1
$\begingroup$

Please help me understand the last three sentences in this paragraph from the Artin textbook. Where does this come from: "The monomials that appear in $r_0(t^2)$ have even degree, while those in $r_1(t^2)t^3$ have odd degree."

Let $\Phi: \mathbb{R}[x,y] \to \mathbb{R}[t]$ be the homomorphism that is the identity on the real numbers, and that sends $x \rightsquigarrow t^2, y \rightsquigarrow t^3$. Then it sends $g(x,y) \rightsquigarrow g(t^2,t^3)$. The polynomial $f(x,y) =y^2 - x^3$ is in the kernel of $\Phi$. We'll show that the kernel is the principal ideal $(f)$ generated by $f$, i.e., that if $g(x,y)$ is a polynomial and if $g(t^2,t^3) = 0$, then $f$ divides $g$. To show this, we regard f as a polynomial in $y$ whose coefficients are polynomials in $x$ (see (11.3.8)). It is a monic polynomial in $y$, so we can do division with remainder: $g = fq + r$, where $q$ and $r$ are polynomials, and where the remainder $r$, if not zero, has degree at most $1$ in $y$. We write the remainder as a polynomial in $y: r(x,y) = r_1(x)y+r_0(x)$. If $g(t^2,t^3) = 0$, then both $g$ and $fq$ are in the kernel of $\Phi$, so $r$ is too: $r(t^2,t^3) = r_1(t^2)t^3+ r_0(t^2) = 0$. The monomials that appear in $r_0(t^2)$ have even degree, while those in $r_1(t^2)t^3$ have odd degree. Therefore, in order for $r(t^2,t^3)$ to be zero, $r_0(x)$ and $r_1(x)$ must both be zero. Since the remainder is zero, $f$ divides $g$.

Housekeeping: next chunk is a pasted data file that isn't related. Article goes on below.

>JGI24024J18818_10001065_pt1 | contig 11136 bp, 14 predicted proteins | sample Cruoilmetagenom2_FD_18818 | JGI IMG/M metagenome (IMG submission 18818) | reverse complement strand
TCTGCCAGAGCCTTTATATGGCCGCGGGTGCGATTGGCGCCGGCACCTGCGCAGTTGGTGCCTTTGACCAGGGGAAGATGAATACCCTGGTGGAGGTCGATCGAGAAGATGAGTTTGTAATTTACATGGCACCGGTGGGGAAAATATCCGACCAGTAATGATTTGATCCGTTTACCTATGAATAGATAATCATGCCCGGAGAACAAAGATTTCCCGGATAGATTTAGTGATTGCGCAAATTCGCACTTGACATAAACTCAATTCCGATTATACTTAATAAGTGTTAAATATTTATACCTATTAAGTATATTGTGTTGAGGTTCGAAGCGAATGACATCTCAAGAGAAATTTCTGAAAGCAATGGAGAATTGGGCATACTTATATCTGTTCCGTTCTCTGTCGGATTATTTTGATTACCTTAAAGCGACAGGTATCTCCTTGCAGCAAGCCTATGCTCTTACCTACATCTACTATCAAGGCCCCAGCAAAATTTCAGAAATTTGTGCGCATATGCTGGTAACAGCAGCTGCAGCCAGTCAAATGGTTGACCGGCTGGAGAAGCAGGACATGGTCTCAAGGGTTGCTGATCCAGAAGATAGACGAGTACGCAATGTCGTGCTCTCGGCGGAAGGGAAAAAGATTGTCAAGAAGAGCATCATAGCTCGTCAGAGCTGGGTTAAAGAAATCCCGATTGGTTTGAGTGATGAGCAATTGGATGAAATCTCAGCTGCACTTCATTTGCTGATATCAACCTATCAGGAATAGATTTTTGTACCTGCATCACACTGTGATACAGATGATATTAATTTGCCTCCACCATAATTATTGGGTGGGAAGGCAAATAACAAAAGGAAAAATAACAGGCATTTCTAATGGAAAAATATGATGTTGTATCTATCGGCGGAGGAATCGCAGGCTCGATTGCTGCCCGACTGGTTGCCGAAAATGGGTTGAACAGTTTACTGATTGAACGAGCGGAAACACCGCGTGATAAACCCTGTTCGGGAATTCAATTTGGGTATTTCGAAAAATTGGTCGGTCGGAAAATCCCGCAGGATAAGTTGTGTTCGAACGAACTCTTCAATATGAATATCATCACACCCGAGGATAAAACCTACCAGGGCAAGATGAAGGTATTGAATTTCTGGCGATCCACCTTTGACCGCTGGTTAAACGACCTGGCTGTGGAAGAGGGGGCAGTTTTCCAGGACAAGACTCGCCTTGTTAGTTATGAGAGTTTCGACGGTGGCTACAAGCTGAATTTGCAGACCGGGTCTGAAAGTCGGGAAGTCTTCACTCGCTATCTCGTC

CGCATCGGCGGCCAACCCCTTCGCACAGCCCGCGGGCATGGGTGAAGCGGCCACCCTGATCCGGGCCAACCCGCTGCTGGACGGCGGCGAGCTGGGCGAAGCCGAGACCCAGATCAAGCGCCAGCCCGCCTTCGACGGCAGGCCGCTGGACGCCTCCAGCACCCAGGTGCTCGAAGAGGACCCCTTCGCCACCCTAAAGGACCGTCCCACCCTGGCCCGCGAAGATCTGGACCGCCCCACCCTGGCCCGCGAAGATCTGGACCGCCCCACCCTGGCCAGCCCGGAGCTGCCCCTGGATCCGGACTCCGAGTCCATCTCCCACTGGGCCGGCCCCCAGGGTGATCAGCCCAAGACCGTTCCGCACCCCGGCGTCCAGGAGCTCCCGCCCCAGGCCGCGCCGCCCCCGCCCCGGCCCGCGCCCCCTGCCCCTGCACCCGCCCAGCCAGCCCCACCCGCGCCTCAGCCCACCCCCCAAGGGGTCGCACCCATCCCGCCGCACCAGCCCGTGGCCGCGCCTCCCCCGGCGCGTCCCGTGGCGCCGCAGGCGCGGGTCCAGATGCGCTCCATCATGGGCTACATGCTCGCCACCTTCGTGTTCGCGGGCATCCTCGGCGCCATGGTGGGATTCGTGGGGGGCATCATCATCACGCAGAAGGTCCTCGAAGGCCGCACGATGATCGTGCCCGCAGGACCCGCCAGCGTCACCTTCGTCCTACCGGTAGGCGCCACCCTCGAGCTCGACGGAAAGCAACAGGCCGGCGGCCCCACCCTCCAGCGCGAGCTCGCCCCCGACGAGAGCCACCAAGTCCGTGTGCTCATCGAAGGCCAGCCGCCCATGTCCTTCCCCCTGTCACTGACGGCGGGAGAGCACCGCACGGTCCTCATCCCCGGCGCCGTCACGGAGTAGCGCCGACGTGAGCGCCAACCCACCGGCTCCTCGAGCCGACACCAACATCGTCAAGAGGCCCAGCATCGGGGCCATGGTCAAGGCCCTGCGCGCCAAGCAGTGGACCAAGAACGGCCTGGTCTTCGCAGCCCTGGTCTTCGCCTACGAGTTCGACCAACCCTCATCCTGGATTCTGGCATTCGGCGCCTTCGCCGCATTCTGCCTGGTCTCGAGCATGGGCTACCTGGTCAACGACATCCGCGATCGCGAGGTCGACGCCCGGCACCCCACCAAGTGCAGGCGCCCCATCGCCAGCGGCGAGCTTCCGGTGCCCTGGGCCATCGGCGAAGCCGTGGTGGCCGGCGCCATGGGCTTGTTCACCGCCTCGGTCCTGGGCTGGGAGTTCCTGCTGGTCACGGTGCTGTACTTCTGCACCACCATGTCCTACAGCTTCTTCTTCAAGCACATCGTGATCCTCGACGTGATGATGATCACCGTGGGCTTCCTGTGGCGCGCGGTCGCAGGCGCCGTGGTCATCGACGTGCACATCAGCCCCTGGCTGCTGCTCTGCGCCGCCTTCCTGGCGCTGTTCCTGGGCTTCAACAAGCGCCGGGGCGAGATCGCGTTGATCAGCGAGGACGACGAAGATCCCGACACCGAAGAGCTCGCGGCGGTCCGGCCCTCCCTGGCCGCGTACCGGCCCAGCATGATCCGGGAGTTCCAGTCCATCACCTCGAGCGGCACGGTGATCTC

$\endgroup$
0
2
$\begingroup$

If $p(x)$ is any polynomial in $x$, then $p(t^2)$ is a polynomial in $t$ whose terms all have even degree. If necessary, write this out explicitly:

$$p(x)=a_0+a_1x+\ldots+a_nx^n\;,$$

say, so

$$\begin{align*} p(t^2)&=a_0+a_1t^2+\ldots+a_k(t^2)^k+\ldots+a_n(t^2)^n\\ &=a_0+a_1t^2+\ldots+a_kt^{2k}+\ldots+a_nt^{2n}\;. \end{align*}$$

If you now multiply that by an odd power of $t$, like $t^3$, the typical term will go from $a_kt^{2k}$ to $a_kt^{2k+3}$, with an odd power of $t$.

Thus, $r_0(t^2)$ has only terms in even powers of $t$, and $r_1(t^2)t^3$ has only terms in odd powers of $t$.

$\endgroup$

Your Answer

By clicking “Post Your Answer”, you agree to our terms of service, privacy policy and cookie policy

Not the answer you're looking for? Browse other questions tagged or ask your own question.